Resurrect your old PC as a public kiosk PC.

Leaving your old PC in a public space may seem like a sure-fire way to make it someone else’s old PC. But if you take the time to secure it properly, you can get a lot of mileage out of turning it into a dedicated public-access machine. Setting up an old PC for public use is an easy way to give aging hardware a second life. And putting a PC in the common area of your home, your local school, or your place of business provides convenient Internet access for visitors and gives you a great tool for sharing media, accepting job applications at the office, or helping customers share information with your business.

But before you get carried away with the idea of bringing free computer access to the people, you need to take some security measures to protect both the device and your private network. You need ensure that people who use your kiosk can’t monkey with system settings, add or remove applications, or download malware. You should also help protect your users from themselves, by preventing them from accidentally saving documents, browser passwords, or personal information to your public PC.

Fortunately, with the right software, setting up a secure public PC is a cinch. Depending on what you want to offer in the kiosk, you may even be able to rely on Windows’ built-in features instead of installing extra software. The trick is to figure out who will be using your public PC and what they’ll be using it for.

Install kickass kiosk software

Many third-party programs can turn public PCs into dedicated information kiosks—and you can use the same software that big businesses use to repurpose an old PC with far more security and control than Windows provides. Though each piece of software has its own quirks and peccadilloes, nearly all of them protect a system against permanent tampering and preserve both your privacy and the privacy of whoever uses your PC. Some programs even feature automatic restore functionality that wipes away any changes and user cache when at log-off or rebooting.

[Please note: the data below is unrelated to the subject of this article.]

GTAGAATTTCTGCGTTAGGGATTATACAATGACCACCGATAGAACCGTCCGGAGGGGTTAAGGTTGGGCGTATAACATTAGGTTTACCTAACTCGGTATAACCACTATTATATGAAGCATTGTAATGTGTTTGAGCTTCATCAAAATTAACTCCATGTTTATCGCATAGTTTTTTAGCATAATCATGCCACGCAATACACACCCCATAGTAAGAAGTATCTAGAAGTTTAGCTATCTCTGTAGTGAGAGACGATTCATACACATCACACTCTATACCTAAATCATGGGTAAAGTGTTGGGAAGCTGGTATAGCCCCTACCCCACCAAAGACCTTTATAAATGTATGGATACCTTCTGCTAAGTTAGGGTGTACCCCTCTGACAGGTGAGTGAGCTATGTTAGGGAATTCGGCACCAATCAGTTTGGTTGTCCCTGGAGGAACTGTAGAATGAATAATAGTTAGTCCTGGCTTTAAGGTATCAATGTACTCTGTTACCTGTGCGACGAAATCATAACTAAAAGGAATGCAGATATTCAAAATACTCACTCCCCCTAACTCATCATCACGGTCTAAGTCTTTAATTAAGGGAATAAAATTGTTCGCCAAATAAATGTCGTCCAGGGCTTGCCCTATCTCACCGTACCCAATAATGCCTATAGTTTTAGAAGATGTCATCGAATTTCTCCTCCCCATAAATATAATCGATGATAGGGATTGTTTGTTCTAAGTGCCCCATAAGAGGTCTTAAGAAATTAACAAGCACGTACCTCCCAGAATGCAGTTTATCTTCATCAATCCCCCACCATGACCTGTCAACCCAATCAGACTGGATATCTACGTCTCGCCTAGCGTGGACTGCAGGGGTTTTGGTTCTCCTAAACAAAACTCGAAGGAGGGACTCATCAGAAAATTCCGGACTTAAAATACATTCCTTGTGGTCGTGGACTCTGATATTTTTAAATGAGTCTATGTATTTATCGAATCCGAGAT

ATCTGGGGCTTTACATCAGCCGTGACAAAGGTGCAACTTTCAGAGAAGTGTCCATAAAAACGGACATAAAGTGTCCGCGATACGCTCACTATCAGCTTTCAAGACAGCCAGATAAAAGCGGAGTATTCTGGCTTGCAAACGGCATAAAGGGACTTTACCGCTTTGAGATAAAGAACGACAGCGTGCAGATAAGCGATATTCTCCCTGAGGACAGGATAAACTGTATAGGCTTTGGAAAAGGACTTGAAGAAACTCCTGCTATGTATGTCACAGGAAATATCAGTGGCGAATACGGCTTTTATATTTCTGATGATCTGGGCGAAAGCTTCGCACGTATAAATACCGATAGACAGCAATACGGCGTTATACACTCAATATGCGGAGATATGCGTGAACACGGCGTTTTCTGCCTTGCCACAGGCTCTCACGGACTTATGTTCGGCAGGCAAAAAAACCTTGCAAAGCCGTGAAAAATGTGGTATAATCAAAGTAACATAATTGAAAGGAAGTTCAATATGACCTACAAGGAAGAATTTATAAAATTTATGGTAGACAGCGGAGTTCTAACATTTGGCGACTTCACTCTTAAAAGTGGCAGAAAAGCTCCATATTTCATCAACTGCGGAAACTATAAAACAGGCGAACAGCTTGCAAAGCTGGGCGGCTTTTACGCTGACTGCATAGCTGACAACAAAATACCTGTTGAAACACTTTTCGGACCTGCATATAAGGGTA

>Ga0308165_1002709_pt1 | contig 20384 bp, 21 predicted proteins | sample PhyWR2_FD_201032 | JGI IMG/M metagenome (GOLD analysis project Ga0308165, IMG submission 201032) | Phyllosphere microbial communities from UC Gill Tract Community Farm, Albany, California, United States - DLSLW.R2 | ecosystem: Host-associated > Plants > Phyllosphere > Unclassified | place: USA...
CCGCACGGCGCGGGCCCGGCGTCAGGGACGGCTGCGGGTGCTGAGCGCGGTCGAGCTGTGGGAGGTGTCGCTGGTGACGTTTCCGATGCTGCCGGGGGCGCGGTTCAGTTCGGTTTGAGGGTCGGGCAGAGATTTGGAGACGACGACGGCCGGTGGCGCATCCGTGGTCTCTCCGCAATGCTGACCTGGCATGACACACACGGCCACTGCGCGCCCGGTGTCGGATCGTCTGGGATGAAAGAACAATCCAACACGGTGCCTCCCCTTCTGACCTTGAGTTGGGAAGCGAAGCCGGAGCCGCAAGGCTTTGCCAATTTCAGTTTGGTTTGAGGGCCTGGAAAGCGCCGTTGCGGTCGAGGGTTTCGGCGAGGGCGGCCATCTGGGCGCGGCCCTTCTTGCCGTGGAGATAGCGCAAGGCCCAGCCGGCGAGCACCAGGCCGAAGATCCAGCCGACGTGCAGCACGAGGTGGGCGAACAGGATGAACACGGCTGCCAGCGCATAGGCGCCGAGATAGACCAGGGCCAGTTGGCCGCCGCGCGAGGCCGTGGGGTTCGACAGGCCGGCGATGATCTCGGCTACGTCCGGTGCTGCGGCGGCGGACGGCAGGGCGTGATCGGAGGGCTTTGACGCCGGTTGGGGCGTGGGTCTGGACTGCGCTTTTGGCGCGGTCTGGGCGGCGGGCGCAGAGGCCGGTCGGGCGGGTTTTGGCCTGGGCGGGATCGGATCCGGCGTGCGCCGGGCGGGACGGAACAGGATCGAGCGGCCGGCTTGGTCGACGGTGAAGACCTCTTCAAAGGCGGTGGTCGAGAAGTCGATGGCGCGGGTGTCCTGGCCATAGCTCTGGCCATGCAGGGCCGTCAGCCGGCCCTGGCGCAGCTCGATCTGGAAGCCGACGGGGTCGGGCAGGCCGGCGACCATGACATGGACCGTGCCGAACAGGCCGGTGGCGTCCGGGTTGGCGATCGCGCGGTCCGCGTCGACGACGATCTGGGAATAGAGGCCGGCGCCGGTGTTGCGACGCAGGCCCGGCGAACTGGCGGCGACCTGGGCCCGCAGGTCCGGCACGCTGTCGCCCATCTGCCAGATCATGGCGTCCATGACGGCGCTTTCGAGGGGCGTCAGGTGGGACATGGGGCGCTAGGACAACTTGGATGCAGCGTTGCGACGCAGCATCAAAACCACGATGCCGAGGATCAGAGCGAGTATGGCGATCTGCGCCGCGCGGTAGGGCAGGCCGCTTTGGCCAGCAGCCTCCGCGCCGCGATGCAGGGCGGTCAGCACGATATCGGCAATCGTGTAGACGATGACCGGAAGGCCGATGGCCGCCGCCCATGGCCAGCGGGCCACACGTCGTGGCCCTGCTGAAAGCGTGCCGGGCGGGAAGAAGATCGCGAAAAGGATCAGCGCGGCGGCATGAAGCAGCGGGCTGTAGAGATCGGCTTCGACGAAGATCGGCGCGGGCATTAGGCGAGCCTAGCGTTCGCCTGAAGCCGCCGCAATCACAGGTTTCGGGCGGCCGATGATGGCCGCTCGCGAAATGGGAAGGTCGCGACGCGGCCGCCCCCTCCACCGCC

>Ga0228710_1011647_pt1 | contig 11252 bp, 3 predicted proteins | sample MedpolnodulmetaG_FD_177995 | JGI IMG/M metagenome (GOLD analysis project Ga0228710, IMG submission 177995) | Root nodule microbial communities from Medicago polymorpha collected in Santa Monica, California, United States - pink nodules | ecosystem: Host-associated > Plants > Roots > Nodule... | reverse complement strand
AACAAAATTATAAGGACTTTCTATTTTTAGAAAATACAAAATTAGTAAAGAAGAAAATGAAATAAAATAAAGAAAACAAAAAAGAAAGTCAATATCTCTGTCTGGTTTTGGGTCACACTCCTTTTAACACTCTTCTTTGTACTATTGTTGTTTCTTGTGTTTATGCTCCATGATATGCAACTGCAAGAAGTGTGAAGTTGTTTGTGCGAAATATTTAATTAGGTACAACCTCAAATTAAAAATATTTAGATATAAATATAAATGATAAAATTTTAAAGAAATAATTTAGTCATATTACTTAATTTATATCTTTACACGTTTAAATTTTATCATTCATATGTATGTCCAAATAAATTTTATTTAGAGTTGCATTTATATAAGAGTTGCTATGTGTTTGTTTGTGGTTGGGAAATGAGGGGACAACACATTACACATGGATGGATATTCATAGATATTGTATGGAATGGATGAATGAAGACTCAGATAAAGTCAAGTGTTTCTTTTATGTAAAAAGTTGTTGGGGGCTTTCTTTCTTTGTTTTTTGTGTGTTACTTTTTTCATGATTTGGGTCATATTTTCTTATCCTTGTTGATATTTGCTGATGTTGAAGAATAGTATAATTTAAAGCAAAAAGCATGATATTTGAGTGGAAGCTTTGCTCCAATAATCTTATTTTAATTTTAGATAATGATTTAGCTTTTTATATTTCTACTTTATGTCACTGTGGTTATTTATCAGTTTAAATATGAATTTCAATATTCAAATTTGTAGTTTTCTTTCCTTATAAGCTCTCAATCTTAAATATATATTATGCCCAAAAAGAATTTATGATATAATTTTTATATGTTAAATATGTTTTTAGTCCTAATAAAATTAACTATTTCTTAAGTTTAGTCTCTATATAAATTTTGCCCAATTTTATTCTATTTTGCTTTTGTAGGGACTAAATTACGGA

If you have a little money to spend and if you’re operating on a stricter budget, try the excellent Netkiosk, a free utility that you can use to lock down a PC for public use in a small business, a big house, or a local school.

Don’t forget to practice good security

No matter how you choose to set up your PC, pay attention to the security of the network it’s running on. Whether you’re setting up a general-use PC for a hotel lobby, a local elementary school, or even your spare bedroom, chances are you don’t want the public poking around in your local network. If your wireless router has a guest Wi-Fi access feature, enable it and connect the kiosk PC to the guest network to keep it isolated from your main private network. If you’re repurposing the PC for business use in an office that has multiple business-class routers, create VLANs and/or multiple SSIDs to segregate the public computers from the private workstations. Regardless of which option you choose, take care to classify the network as Public in Windows (which you’re prompted to do the first time you connect), to disable sharing and network discovery.

Keep the physical security of your kiosk and network in mind, too. Mount the PC or tablet in a secure position to prevent theft. If you’re using an old laptop, you can repurpose common laptop antitheft devices to protect the PC while it’s out in public. Use heavy-duty tape or plastic to block access to unused ports, and use cords to prevent visitors from tampering with them. But don’t get too carried away with locking down your PC: The point is to repurpose hardware that you might otherwise trash to serve as a public PC that anyone can use—and whether your DIY project ends up in a business or in a local school, it won’t serve its purpose if people can’t use it to be productive on the Internet.